When cooking fresh sweet corn for one, nothing beats the microwave: A single ear, in its husk, goes in at full power for three minutes. The husk traps steam, giving the kernels such an intense corn flavor and juiciness that butter becomes nearly superfluous (nearly). But for a crowd? You have more options.
Take, for instance, the technique I stumbled on this summer, which is inspired by how I typically cook my hot dogs and sausages. First, I heat a grill, adjusting the gas or coals so that there’s a hot side and a cooler side. I grill my hot dogs over the direct heat to char them and then transfer them to an aluminum pan filled with sauerkraut (or other moist toppings) that I keep simmering on the cooler side of the grill, where they stay plump and juicy. This lets guests eat at their own pace (and avoids that lukewarm tray of wrinkly franks on the picnic table). The same technique — with a tray full of a salted honey-butter glaze in lieu of sauerkraut — works wonderfully for grilled corn.
I love this method for a few reasons. The first is flavor. One problem with sweet corn is that its sugar begins to transform into bland, mealy starch soon after the corn is harvested. This is an issue that scientists have been working on for over a century, identifying several gene mutations responsible for producing corn with significantly higher sugar content than typical field corn, as well as breeding varieties that hold onto their sugar longer. But even super-sweet modern varieties with names like Honey ’N Pearl or American Dream will start to lose sugar after a week or so in the fridge.
The same genes that give corn extra sweetness also reduce its ability to retain moisture: Sweet corn tends to dry out unless you eat it right after cooking or take measures to preserve its moisture. In side-by-side tests, I’ve found that the common advice to soak corn in a saltwater brine makes this shriveling only worse as kernels lose moisture through osmosis.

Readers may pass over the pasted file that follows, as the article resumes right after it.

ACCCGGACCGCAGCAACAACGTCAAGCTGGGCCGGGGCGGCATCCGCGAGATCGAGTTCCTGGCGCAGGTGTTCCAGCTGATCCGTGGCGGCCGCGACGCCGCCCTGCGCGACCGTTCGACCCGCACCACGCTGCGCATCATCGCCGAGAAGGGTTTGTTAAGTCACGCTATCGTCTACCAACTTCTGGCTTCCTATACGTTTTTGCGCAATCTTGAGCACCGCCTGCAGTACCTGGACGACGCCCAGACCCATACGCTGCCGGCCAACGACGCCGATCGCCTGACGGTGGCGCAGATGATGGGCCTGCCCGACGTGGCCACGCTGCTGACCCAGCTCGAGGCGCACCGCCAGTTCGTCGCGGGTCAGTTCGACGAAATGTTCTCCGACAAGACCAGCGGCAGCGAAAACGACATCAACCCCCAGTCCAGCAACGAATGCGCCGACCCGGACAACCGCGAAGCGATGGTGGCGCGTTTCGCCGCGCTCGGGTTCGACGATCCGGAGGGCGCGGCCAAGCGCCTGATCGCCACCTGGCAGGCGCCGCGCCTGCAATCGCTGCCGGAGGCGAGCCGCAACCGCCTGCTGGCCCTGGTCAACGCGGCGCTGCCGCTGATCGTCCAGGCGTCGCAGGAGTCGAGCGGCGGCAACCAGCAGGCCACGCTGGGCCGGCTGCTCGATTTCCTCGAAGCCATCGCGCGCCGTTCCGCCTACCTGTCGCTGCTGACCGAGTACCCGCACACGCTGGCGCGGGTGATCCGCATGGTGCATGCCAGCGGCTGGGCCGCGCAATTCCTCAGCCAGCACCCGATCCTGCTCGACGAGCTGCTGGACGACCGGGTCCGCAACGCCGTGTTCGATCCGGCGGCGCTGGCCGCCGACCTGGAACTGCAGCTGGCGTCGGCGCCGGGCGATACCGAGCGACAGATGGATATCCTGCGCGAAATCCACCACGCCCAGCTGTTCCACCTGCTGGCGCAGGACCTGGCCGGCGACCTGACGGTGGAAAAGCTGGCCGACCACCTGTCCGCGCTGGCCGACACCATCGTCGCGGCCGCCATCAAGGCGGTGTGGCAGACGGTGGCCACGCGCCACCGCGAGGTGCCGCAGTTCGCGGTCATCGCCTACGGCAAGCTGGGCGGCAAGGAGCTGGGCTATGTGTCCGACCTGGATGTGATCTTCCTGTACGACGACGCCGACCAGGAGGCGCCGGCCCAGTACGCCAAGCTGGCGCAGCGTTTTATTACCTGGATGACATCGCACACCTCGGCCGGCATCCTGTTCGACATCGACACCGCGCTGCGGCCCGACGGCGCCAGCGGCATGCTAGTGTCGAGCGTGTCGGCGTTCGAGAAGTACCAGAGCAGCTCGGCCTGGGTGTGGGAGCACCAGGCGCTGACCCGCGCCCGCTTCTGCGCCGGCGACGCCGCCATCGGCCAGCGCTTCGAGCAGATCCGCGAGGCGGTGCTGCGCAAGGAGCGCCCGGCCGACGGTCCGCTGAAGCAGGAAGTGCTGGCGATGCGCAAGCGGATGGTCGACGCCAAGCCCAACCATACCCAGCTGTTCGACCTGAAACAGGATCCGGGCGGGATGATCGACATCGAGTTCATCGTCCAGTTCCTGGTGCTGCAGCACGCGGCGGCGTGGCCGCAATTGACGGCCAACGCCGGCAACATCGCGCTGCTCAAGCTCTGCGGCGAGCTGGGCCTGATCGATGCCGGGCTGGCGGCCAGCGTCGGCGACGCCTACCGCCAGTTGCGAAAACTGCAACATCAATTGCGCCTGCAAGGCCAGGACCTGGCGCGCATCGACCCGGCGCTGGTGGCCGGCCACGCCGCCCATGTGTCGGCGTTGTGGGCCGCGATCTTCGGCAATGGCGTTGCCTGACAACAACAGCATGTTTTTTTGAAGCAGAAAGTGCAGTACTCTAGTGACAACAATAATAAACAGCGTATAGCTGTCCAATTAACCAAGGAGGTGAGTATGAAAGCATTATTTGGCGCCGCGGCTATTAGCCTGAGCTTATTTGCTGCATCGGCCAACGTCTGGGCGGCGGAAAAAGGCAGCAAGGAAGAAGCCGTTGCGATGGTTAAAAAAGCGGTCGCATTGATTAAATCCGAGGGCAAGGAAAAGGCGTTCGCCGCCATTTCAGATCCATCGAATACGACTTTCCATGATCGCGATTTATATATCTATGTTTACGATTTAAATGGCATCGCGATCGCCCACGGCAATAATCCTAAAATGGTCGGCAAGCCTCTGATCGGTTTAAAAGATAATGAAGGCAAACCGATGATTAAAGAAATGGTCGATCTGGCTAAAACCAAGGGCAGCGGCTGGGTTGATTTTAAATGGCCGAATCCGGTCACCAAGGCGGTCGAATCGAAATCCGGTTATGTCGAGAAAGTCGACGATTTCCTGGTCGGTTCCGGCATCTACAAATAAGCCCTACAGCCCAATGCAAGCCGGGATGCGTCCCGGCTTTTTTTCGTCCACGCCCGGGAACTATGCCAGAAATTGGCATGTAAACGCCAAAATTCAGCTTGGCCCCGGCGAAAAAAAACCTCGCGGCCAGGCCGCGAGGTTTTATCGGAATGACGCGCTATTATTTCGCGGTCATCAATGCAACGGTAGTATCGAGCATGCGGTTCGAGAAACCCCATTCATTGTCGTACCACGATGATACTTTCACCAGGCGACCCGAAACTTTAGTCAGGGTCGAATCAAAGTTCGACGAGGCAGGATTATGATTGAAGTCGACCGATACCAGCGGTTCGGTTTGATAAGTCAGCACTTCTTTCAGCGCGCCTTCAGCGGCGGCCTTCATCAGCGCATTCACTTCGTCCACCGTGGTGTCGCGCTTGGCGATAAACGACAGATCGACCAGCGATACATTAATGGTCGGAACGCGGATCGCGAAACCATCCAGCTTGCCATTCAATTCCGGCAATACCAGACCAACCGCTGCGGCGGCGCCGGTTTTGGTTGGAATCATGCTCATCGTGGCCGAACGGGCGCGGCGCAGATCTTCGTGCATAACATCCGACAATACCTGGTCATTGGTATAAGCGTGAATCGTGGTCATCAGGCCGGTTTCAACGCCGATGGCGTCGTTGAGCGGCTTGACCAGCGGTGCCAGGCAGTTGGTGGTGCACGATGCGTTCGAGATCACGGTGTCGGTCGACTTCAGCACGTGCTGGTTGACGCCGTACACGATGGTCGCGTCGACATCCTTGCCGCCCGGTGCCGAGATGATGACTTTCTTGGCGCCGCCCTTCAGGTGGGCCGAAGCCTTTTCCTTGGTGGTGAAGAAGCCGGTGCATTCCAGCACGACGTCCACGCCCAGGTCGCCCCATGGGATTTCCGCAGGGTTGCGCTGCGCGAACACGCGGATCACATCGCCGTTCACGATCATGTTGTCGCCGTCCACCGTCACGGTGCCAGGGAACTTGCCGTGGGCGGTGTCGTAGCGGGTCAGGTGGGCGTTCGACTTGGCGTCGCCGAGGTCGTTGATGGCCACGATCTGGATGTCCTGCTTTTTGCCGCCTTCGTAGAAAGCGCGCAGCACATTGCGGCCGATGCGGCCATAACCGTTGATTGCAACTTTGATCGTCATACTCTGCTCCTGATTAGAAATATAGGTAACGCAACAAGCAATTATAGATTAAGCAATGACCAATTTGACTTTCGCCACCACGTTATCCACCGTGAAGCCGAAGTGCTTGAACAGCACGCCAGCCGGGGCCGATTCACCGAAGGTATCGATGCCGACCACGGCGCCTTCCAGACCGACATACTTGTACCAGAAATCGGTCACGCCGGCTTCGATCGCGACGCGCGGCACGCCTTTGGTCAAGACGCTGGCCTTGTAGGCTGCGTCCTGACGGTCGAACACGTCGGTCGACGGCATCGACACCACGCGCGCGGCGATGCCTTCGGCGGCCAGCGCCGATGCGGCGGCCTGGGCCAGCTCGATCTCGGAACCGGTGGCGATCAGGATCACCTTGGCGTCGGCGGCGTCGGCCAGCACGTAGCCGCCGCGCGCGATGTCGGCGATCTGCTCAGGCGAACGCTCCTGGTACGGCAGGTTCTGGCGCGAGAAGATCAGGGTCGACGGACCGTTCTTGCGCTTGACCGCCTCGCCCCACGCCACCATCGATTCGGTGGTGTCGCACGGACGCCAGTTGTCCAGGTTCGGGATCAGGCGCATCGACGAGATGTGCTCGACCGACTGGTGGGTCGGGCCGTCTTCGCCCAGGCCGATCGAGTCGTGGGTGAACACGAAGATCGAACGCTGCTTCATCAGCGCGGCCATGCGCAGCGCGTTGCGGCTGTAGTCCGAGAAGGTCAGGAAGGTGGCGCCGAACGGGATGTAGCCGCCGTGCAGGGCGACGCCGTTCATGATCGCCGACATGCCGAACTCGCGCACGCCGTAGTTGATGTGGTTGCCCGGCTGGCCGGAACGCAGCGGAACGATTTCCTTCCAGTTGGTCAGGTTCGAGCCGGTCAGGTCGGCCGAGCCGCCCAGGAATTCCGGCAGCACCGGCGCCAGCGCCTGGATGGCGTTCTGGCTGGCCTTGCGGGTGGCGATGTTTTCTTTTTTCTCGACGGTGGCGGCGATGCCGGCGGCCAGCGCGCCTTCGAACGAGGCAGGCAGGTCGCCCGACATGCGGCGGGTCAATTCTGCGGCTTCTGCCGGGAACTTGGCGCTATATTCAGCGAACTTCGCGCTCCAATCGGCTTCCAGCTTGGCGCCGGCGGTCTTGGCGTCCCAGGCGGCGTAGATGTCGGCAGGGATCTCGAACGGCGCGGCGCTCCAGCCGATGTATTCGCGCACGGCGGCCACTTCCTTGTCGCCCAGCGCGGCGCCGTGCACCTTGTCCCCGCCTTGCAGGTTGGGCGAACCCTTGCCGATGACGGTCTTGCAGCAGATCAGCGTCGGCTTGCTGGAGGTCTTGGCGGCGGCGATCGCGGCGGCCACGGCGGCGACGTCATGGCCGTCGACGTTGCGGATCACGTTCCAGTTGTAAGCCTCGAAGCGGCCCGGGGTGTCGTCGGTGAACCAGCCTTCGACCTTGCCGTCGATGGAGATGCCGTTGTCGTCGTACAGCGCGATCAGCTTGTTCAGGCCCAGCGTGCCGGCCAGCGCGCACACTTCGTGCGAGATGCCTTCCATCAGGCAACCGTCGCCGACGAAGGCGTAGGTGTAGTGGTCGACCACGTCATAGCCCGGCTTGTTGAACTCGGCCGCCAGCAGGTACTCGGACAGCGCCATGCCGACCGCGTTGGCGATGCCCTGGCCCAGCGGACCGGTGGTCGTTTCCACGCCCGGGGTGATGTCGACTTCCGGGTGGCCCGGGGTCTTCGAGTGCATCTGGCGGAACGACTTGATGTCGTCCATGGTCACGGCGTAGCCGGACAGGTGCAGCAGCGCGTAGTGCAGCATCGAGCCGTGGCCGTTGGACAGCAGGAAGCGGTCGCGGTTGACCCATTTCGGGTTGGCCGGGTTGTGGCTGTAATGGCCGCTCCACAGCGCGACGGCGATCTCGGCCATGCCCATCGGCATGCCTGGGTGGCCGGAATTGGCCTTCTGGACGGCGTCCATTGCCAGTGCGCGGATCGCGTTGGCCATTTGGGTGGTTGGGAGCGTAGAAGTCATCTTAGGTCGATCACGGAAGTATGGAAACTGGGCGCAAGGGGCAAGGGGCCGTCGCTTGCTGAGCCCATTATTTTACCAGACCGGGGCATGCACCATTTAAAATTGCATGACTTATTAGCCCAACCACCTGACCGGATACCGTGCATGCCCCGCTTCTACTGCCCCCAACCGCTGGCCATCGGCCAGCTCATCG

My cooking technique solves both of those issues. As the grilled corn sits in the simmering liquid (a mix of water, honey, butter and salt), getting turned occasionally, the moist cooking environment keeps the kernels plump and juicy. At the same time, the water in the pan evaporates slowly, reducing the honey and butter into a shiny glaze that enhances the corn’s natural sweetness without being cloying. Moreover, it buys you time to grill your burgers or asparagus on the now-freed-up hot side of the grill while the corn stays at temperature.
The honey-butter base is also widely adaptable. A pinch of smoky, mild gochugaru and a sprinkle of minced chives or parsley are simple complements to the honey, but there’s no need to stop there. You can whisk in few tablespoons of miso paste and a dash of soy sauce; add a mountain of minced fresh garlic and a tablespoon of Calabrian chile paste; stir in the zest and juice of a lemon and finish with a generous amount of coarsely ground black pepper. Or, you can flavor the glaze with a tablespoon of sambal oelek (or other fermented chile paste), a squeeze of lime and a shower of minced cilantro leaves. Any one of these combinations will enhance even supermarket corn that’s been sitting in the vegetable crisper since last Wednesday.
In a world optimized for flavor, I’d plant stalks of American Dream on April 17, so that their 78-day maturation period would coincide precisely with the Fourth of July. I’d have the grill ready and a crowd gathered in the garden just as the corn hits peak ripeness to minimize time between harvest, cooking and eating.
But, in the real world, I rely on smart, practical cooking techniques that guarantee delicious results, no matter how well I plan. If the corn is at peak ripeness, all the sweeter.
Recipe: Honey Butter Grilled Corn